Though Lowe says Brothers is leaving open a ”tiny little window” for the return of his character, the actor seems far more interested in exploring the opportunities that await him in comedy. ”Getting him for these eight [episodes] was a very lucky thing,” says Parks executive producer Michael Schur. ”Because he was leaving Brothers & Sisters, and because of this weird, quirky schedule [to accommodate Amy Poehler’s second pregnancy], we’re shooting these extra episodes when no other broadcast shows are shooting. So we were able to snag him.”
Lowe’s contract on Parks is open-ended, so the producers could ask him to be a series regular. Meanwhile, another gig has emerged to help him satisfy his comedy jones — that of a guest star on an upcoming episode of Showtime’s Californication. This time, the very pretty Lowe will have to check his vanity at the door. He’ll play a heavily bearded, slightly crazy movie star. ”It’s one of those sort of…how do you describe it…high-impact roles. He comes in and makes a big splash. It’s going to be a lot of fun to play.” Even better, it’s just another low-pressure supporting role, a far cry from when he was the main man on The Lyon’s Den and CBS’ 2004 drama Dr. Vegas, a high-paying part that he took after passing on an offer to play McDreamy on Grey’s Anatomy (the role went to Patrick Dempsey). The show was canceled after five episodes. ”It’s great to be the center of a show, because you can control so much of the storytelling, and that’s a good thing,” says Lowe. ”On the other hand, there’s a lot of pressure, a lot of exhaustion. It takes a lot of time away from my family.” As it is, Lowe insists upon making the two-hour-plus drive from his home in Montecito, Calif., to Los Angeles whenever he’s working to spend more time with his wife, Sheryl Berkoff, and kids, Matthew, 16, and John Owen, 14. And lately it’s been nonstop, because his stint on Parks began while he was still shooting Brothers, sometimes on the same day. ”I’ve been going back and forth, and they literally could not be more different,” Lowe says. ”To be able to do both in the same day is the kind of challenge that actors dream of — to be on a drama that’s as finely observed as Brothers & Sisters and then to come over to Parks, which is literally the most flat-out comedy I’ve done in a long time. It’s pretty cool.” Or maybe he’s just been blessed.
Rob Lowe’s 5 Favorite Roles
He’s played everything from a sociopath to a presidential speechwriter (and always looked damn good doing it). Here, Lowe reflects on some of his most cherished parts.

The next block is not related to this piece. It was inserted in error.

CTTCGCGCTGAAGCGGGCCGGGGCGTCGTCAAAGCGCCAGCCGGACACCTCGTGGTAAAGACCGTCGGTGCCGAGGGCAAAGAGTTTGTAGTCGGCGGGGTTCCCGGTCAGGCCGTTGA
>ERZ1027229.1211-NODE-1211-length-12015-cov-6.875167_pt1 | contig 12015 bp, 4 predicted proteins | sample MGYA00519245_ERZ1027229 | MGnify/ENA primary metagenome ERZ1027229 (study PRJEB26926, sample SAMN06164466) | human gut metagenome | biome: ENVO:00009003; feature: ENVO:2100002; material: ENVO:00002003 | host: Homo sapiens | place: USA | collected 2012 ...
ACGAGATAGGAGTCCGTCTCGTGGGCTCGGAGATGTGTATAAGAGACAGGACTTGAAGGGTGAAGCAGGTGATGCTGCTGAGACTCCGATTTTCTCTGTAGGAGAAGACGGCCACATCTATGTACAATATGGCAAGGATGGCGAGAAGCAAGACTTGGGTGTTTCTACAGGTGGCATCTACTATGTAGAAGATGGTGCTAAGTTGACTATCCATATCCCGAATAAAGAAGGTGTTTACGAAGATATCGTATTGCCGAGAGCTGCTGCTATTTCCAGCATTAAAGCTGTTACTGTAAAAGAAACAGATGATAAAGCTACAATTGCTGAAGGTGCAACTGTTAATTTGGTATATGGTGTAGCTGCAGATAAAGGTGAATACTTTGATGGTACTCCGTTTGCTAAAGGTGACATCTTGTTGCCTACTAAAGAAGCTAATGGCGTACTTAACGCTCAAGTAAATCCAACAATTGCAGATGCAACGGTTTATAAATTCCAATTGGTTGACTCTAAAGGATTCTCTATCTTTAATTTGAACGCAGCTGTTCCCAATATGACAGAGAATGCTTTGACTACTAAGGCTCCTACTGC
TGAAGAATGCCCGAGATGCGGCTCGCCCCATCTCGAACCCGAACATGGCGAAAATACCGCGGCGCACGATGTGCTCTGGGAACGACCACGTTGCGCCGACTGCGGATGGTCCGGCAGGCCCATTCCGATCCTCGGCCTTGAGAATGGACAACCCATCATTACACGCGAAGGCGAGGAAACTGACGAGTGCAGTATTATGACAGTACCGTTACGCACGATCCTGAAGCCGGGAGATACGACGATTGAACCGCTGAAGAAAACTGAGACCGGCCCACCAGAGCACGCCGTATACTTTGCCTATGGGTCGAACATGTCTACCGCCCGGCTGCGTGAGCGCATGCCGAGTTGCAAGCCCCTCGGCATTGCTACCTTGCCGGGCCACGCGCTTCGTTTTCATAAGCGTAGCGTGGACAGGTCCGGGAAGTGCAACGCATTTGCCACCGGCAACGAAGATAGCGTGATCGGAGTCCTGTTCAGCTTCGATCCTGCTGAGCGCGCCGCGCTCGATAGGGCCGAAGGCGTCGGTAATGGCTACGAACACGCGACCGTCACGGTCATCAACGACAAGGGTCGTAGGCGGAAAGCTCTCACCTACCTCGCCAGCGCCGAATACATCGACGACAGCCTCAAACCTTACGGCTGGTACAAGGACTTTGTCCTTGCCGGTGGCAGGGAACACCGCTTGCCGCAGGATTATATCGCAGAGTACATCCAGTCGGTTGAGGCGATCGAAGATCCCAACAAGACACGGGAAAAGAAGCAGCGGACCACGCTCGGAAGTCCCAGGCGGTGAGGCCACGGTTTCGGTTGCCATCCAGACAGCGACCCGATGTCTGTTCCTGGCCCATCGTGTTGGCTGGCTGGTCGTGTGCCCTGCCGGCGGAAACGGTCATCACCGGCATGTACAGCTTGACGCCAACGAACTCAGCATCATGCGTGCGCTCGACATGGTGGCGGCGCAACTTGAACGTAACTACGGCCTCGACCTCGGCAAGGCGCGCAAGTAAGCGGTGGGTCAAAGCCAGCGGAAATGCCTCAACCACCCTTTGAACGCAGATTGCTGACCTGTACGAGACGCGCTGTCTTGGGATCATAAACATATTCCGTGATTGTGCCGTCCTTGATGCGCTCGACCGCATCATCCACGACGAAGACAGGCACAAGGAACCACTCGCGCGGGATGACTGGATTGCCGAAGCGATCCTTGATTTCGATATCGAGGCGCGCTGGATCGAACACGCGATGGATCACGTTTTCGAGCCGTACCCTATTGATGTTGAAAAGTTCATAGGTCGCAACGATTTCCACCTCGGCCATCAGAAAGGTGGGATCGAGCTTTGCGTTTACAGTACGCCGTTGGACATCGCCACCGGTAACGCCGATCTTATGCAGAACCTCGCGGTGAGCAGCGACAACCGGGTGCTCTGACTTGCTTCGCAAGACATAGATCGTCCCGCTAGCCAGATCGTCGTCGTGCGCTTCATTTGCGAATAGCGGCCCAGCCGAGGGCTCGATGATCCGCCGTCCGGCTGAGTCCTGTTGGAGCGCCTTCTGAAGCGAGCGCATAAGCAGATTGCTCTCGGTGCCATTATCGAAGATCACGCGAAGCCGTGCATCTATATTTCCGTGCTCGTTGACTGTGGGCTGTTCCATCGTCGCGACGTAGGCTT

1. THE WEST WING
(Lowe played deputy communications director Sam Seaborn from 1999 to 2003 on the NBC political drama.)
”I took my son’s eighth-grade class to the White House this year, and the entire speechwriting department was there. They came because they watched Sam, and Sam made them want to be speechwriters. It was so humbling.”
2. ABOUT LAST NIGHT…
(Just a year after costarring in St. Elmo’s Fire together, Lowe and Demi Moore reunited in this 1986 romantic comedy based on the 1974 David Mamet play Sexual Perversity in Chicago.)
”It holds up really well. It had a great pedigree, it was a David Mamet play adaptation, and it was funny and sexy.”
3. THE OUTSIDERS
(Lowe played Sodapop Curtis in this 1983 coming-of-age flick from Francis Ford Coppola.)
‘ ‘It was my first movie. I was 17. Every year I go to seventh-grade classes and talk about it, because it’s required reading, still. The Outsiders and The West Wing never age. You’re lucky to have one of those in your life. But to have two is really extraordinary.”
4. BAD INFLUENCE
(Lowe was a sociopath in this 1990 thriller, which costarred James Spader.)
”I wish more people had seen it. It was a little bit ahead of its time. Again, a great pedigree: David Koepp, who wrote a great script; Curtis Hanson, who was a great director; Jim Spader, who was a genius. I loved that part. He was a bad guy!”
5. SQUARE DANCE
(Lowe starred opposite Winona Ryder in this 1987 movie about a 13-year-old girl who befriends a mentally disabled boy.)
”Very few people saw it, but it was important to me because it was really exciting to be nominated for best supporting actor by the Golden Globes. It was a nice opportunity to stretch, and it was great to work with Winona Ryder.”